I think I can see a flaw.

OK, so your central idea is to use the complexity prior for 'centered worlds' rather than 'uncentered worlds'. A 'centered world' here means a "world + pointer to the observer".

Now, if I give you a world + a pointer to the observer then you can tell me exactly what the observer's subjective state is, right? Therefore, the complexity of "world + pointer to observer" is greater than the complexity of "subjective state all by itself + the identity function".

Therefore, your approach entails that we should give massive weight to the possibility that solipsism is correct :-)

ETA: Fixed an important error - had written "less" instead of "greater".

My approach is defined by solipism. I don't use the complexity prior for 'centered worlds' I just use the complexity prior for 'subjective state.'

That said, all of the other people in the world probably also have mental states which are just as easily described, so its an empty sort of solipism.

(Also note that my idea is exactly the same as Wei Dai's).

You say:

If I believe a brain embodying my thoughts exists in some simple universe, then my thoughts can be described precisely by first describing that universe and then pointing to the network of causal relationships which constitute my thoughts.

Therefore, the complexity of "universe + pointer to the network of causal relationships constituting your thoughts" is greater than or equal to the complexity of "network of causal relationships constituting your thoughts + the identity function".

Really, you should just talk about the 'network of causal relationships constituting your thoughts' all by itself. So if Jupiter hasn't affected your thoughts yet, Jupiter doesn't exist? But what counts as an 'effect'? And what are the boundaries of your mental state? This gets awfully tricky.

The issue is that you mean a different thing by "complexity" then the definition.

How do you describe your thoughts all by themselves? You could describe the whole physical brain and its boundary with the world, but that is spectacularly complex. Simpler is to specify the universe (by giving some simple laws which govern it) and then to describe where to find your thoughts in it. This is the shortest computational recipe which outputs a description of your thoughts.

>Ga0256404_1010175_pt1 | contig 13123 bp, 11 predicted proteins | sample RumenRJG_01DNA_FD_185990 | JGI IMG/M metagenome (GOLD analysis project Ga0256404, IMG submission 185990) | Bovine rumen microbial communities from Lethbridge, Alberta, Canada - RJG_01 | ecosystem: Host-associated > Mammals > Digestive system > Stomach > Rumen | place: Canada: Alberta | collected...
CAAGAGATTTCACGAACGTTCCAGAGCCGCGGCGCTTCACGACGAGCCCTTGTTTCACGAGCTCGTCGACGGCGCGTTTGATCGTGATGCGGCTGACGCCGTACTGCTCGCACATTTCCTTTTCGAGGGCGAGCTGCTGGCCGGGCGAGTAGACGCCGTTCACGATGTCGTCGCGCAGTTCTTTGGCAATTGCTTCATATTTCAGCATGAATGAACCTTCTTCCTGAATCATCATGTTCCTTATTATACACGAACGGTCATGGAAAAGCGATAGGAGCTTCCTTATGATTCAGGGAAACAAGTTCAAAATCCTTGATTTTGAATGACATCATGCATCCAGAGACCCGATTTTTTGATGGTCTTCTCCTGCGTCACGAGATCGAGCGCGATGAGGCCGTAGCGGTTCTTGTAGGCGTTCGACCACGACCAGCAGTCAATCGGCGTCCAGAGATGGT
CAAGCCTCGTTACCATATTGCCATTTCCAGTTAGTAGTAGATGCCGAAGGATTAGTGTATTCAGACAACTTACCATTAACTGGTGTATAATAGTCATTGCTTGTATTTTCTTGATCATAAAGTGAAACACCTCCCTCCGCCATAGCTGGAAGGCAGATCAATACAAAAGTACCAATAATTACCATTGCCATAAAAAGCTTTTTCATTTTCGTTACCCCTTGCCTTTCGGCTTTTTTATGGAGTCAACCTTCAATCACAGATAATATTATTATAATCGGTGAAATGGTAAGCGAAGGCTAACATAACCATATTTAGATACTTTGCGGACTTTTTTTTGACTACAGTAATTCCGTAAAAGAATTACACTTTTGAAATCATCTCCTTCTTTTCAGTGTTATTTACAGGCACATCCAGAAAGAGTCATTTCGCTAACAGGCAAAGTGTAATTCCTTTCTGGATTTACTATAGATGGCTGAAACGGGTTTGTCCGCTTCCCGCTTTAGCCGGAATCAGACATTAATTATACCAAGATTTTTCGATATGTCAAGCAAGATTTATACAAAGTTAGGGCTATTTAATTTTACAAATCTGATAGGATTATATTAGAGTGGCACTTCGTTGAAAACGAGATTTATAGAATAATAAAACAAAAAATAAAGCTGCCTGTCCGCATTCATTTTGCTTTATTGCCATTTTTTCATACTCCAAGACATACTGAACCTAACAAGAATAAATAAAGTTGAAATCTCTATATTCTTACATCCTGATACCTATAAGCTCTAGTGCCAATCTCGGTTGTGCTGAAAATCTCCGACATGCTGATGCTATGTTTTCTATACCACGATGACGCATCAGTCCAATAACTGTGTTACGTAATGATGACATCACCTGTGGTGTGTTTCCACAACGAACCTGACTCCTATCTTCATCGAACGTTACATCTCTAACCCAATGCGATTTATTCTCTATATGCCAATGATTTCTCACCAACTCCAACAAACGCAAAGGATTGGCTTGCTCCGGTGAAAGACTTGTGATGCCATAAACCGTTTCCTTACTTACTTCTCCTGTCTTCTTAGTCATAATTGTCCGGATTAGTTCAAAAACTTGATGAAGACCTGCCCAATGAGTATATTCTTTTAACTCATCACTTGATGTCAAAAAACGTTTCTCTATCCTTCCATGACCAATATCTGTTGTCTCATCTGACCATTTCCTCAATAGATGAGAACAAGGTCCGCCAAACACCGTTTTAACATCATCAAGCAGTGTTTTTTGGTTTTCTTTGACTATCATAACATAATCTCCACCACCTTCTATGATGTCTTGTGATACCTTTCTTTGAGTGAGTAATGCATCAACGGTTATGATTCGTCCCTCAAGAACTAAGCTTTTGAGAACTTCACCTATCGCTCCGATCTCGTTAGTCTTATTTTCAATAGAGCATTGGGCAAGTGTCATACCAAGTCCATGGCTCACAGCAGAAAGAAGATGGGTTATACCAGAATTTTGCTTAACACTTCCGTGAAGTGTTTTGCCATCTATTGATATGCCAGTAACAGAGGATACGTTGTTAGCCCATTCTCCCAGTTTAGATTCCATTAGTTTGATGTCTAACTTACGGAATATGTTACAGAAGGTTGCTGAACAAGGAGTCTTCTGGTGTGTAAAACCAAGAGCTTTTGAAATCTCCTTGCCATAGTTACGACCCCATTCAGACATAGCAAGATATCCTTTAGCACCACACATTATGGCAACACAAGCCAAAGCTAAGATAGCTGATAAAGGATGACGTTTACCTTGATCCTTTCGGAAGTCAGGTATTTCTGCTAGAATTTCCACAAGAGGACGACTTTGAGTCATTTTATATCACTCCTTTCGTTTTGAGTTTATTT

How do you describe your thoughts all by themselves?

By describing the abstract structure of that 'network of causal relationships' you were talking about?

Look, there's a Massive Philosophical Problem here which is "what do you take your thoughts to *be*?" But *whatever* answer you give, other than just "a universe plus a pointer" I can carry on repeating my trick.

It sounds as though you want to give the answer "an equivalence class of universes-plus-pointers, where (W1, P1) ~ (W2, P2) iff the being at P1 'has the same thoughts' as the being at P2". But this is no good if we don't know what "thoughts" are yet.

ETA: Just wanted to say that the post was very interesting, regardless of whether I think I can refute it, and I hope LW will continue to see discussions like this.

By describing the abstract structure of that 'network of causal relationships' you were talking about?

So you can describe your brain by saying explicitly what it contains, but this is not the shortest possible description in the sense of Kolmogorov complexity.

I believe that the shortest way to describe the contents of your brain--not your brain sitting inside a universe or anything--is to describe the universe (which has lower complexity than your brain, in the sense that it is the output of a shorter program) and then to point to your brain. This has lower complexity than trying to describe your brain directly.

I understand what you were trying to do a little better now.

This has lower complexity than trying to describe your brain directly.